“It’s six buildings that are just stacked on top of each other,” says project architect Cam Veres. “You could make this into six towers and still apply all the same principles.” (In fact, DIALOG is currently working on a 40-story version of this prototype with a major Canadian developer.)

“A supertall also proves that these technologies can be done at scale,” Craig noted. “And, frankly, a supertall building attracts attention. We want attention to be attracted to the potential of these technologies to solve a huge problem. We have a huge climate change problem. We need an equally huge solution.”

Rendering by Tango Visual Studio

The core technologies that comprise this “huge solution” and help the building achieve net-zero operating carbon are the façade-integrated PV and the algae bioreactor.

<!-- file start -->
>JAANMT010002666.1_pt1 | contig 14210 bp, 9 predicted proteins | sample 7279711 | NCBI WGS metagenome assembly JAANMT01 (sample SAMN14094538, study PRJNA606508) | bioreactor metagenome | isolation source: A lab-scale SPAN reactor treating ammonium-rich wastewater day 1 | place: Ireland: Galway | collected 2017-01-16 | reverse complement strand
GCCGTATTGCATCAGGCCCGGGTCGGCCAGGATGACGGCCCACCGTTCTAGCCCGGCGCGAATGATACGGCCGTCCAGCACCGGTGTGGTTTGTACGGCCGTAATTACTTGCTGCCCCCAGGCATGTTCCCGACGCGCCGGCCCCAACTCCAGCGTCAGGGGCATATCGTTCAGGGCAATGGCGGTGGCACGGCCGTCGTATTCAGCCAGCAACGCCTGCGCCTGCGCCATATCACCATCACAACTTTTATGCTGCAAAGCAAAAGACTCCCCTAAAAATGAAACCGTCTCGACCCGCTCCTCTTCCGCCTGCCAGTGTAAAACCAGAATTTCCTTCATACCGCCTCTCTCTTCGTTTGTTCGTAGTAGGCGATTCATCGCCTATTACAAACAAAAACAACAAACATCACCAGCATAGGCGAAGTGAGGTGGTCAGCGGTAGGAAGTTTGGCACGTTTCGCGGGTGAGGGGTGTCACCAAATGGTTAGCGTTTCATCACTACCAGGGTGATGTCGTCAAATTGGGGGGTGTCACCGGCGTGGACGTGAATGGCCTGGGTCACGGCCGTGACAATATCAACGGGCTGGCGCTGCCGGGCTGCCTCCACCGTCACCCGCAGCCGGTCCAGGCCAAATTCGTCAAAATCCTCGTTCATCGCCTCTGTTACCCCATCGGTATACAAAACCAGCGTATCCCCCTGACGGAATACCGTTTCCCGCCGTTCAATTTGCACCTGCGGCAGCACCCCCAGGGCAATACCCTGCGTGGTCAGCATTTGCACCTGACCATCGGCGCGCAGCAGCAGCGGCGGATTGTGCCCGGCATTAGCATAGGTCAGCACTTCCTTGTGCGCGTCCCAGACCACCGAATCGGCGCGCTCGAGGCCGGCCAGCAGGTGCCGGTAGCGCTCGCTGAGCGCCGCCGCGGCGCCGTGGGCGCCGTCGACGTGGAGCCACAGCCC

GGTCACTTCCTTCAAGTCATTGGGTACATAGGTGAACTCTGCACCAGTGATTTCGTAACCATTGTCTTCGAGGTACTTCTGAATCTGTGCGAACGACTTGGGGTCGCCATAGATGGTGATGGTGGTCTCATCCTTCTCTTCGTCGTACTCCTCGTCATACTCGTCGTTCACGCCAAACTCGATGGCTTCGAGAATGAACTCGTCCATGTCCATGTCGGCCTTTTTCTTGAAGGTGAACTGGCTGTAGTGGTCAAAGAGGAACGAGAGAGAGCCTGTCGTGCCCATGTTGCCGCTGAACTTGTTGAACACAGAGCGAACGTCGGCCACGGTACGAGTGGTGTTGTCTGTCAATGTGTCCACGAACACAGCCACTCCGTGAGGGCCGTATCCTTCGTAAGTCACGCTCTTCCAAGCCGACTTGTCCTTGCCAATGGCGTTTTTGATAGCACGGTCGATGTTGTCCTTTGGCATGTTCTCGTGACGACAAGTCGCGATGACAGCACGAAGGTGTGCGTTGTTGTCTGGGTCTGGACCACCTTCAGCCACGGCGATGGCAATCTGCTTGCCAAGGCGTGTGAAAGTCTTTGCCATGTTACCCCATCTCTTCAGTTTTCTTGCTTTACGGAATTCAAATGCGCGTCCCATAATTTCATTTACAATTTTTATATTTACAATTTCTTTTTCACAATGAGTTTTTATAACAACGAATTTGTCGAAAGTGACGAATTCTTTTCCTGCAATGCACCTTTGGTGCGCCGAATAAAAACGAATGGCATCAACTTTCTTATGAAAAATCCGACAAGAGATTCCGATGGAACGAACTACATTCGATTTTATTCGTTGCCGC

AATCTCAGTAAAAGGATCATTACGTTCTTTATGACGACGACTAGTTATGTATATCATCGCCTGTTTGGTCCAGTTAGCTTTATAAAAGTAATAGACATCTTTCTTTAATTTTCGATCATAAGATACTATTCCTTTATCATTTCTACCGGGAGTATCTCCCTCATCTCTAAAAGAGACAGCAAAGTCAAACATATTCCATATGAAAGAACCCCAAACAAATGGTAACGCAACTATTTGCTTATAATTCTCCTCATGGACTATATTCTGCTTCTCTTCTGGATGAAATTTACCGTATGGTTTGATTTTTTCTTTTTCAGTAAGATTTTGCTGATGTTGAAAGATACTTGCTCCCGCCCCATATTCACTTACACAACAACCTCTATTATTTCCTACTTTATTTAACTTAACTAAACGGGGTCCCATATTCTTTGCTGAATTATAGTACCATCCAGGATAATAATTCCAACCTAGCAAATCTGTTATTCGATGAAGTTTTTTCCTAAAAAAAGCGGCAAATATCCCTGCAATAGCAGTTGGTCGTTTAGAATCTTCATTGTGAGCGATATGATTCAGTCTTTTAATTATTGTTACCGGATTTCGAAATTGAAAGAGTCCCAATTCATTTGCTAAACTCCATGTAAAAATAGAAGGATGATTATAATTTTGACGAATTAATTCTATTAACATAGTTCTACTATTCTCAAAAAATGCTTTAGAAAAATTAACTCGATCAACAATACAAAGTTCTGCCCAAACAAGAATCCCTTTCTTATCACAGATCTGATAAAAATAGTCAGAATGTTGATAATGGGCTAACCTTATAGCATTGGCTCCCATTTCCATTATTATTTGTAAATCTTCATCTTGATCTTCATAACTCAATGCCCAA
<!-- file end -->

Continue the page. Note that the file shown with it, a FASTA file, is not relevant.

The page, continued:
Photovoltaics deliver nearly 25 percent of the building’s electricity demand, an amount that Morgan Solar’s Samuel Buckstein describes as “significant.” “Even getting more than single digits on a building like that is above and beyond right now.”

The remaining energy for electricity, heating, and cooling is delivered by a natural gas-fired district energy co-gen plant, paired with an algae bioreactor by Pond Technologies to remove CO2e emissions. Emissions from the plant are injected into a tank of water that is illuminated by high-intensity LED lights, and are entirely captured by the growing algae. What got the team even more excited was the possibility of using the algae to restore land, potentially capturing even more carbon. According to Peter Howard at Pond: “We have been able to identify algae that are actually nitrogen fixers in the soil. You can bring something as barren as a desert—or contaminated or over-tilled land—back into grassland or forest.”